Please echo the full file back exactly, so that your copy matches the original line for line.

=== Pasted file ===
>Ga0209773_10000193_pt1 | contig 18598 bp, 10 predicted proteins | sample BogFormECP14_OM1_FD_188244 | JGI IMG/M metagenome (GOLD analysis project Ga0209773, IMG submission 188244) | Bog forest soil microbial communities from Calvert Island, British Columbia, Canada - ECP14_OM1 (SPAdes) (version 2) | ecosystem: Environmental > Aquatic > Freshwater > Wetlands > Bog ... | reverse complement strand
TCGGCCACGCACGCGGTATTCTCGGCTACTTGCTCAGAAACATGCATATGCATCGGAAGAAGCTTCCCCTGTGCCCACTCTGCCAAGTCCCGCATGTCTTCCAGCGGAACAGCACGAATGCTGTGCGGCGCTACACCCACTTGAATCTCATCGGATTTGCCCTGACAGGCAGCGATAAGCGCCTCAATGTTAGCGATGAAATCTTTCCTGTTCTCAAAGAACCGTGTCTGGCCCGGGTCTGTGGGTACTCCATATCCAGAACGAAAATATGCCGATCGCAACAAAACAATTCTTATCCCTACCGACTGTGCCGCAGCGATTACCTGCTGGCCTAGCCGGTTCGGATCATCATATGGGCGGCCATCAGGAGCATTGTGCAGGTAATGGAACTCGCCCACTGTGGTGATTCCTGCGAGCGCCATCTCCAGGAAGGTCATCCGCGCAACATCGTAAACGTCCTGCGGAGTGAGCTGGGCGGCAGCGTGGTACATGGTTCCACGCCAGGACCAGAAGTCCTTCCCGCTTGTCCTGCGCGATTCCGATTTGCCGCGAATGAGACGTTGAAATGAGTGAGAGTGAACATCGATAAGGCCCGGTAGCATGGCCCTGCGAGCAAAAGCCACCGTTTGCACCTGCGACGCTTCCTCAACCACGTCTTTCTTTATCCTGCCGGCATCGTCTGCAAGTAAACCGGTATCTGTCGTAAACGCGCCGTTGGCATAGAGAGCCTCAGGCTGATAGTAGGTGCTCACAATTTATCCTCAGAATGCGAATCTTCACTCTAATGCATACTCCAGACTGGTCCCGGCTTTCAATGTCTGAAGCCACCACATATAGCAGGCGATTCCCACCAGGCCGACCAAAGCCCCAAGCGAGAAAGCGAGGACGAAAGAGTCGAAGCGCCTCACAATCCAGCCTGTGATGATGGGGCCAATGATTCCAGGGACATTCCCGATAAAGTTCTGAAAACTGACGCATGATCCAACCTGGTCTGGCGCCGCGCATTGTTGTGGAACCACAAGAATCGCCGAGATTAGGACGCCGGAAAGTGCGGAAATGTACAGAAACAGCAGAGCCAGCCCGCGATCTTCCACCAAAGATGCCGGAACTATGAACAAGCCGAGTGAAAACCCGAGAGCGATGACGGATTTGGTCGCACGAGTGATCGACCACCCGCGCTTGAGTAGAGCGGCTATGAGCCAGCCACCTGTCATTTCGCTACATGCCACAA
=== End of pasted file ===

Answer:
>Ga0209773_10000193_pt1 | contig 18598 bp, 10 predicted proteins | sample BogFormECP14_OM1_FD_188244 | JGI IMG/M metagenome (GOLD analysis project Ga0209773, IMG submission 188244) | Bog forest soil microbial communities from Calvert Island, British Columbia, Canada - ECP14_OM1 (SPAdes) (version 2) | ecosystem: Environmental > Aquatic > Freshwater > Wetlands > Bog ... | reverse complement strand
TCGGCCACGCACGCGGTATTCTCGGCTACTTGCTCAGAAACATGCATATGCATCGGAAGAAGCTTCCCCTGTGCCCACTCTGCCAAGTCCCGCATGTCTTCCAGCGGAACAGCACGAATGCTGTGCGGCGCTACACCCACTTGAATCTCATCGGATTTGCCCTGACAGGCAGCGATAAGCGCCTCAATGTTAGCGATGAAATCTTTCCTGTTCTCAAAGAACCGTGTCTGGCCCGGGTCTGTGGGTACTCCATATCCAGAACGAAAATATGCCGATCGCAACAAAACAATTCTTATCCCTACCGACTGTGCCGCAGCGATTACCTGCTGGCCTAGCCGGTTCGGATCATCATATGGGCGGCCATCAGGAGCATTGTGCAGGTAATGGAACTCGCCCACTGTGGTGATTCCTGCGAGCGCCATCTCCAGGAAGGTCATCCGCGCAACATCGTAAACGTCCTGCGGAGTGAGCTGGGCGGCAGCGTGGTACATGGTTCCACGCCAGGACCAGAAGTCCTTCCCGCTTGTCCTGCGCGATTCCGATTTGCCGCGAATGAGACGTTGAAATGAGTGAGAGTGAACATCGATAAGGCCCGGTAGCATGGCCCTGCGAGCAAAAGCCACCGTTTGCACCTGCGACGCTTCCTCAACCACGTCTTTCTTTATCCTGCCGGCATCGTCTGCAAGTAAACCGGTATCTGTCGTAAACGCGCCGTTGGCATAGAGAGCCTCAGGCTGATAGTAGGTGCTCACAATTTATCCTCAGAATGCGAATCTTCACTCTAATGCATACTCCAGACTGGTCCCGGCTTTCAATGTCTGAAGCCACCACATATAGCAGGCGATTCCCACCAGGCCGACCAAAGCCCCAAGCGAGAAAGCGAGGACGAAAGAGTCGAAGCGCCTCACAATCCAGCCTGTGATGATGGGGCCAATGATTCCAGGGACATTCCCGATAAAGTTCTGAAAACTGACGCATGATCCAACCTGGTCTGGCGCCGCGCATTGTTGTGGAACCACAAGAATCGCCGAGATTAGGACGCCGGAAAGTGCGGAAATGTACAGAAACAGCAGAGCCAGCCCGCGATCTTCCACCAAAGATGCCGGAACTATGAACAAGCCGAGTGAAAACCCGAGAGCGATGACGGATTTGGTCGCACGAGTGATCGACCACCCGCGCTTGAGTAGAGCGGCTATGAGCCAGCCACCTGTCATTTCGCTACATGCCACAA